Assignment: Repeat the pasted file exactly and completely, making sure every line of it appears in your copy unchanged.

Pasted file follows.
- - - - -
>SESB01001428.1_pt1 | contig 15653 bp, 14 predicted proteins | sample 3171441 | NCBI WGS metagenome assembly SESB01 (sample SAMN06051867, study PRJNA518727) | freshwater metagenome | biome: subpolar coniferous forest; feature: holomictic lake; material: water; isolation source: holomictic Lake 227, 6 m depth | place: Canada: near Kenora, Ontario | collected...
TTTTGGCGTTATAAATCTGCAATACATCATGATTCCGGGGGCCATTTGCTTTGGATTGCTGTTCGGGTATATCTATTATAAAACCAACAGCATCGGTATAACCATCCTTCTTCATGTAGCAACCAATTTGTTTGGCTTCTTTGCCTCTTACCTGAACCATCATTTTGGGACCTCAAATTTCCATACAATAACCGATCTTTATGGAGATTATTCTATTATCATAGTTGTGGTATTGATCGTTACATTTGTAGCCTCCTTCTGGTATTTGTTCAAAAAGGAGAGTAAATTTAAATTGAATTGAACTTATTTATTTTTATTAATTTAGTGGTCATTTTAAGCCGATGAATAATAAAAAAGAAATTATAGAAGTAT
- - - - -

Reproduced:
>SESB01001428.1_pt1 | contig 15653 bp, 14 predicted proteins | sample 3171441 | NCBI WGS metagenome assembly SESB01 (sample SAMN06051867, study PRJNA518727) | freshwater metagenome | biome: subpolar coniferous forest; feature: holomictic lake; material: water; isolation source: holomictic Lake 227, 6 m depth | place: Canada: near Kenora, Ontario | collected...
TTTTGGCGTTATAAATCTGCAATACATCATGATTCCGGGGGCCATTTGCTTTGGATTGCTGTTCGGGTATATCTATTATAAAACCAACAGCATCGGTATAACCATCCTTCTTCATGTAGCAACCAATTTGTTTGGCTTCTTTGCCTCTTACCTGAACCATCATTTTGGGACCTCAAATTTCCATACAATAACCGATCTTTATGGAGATTATTCTATTATCATAGTTGTGGTATTGATCGTTACATTTGTAGCCTCCTTCTGGTATTTGTTCAAAAAGGAGAGTAAATTTAAATTGAATTGAACTTATTTATTTTTATTAATTTAGTGGTCATTTTAAGCCGATGAATAATAAAAAAGAAATTATAGAAGTAT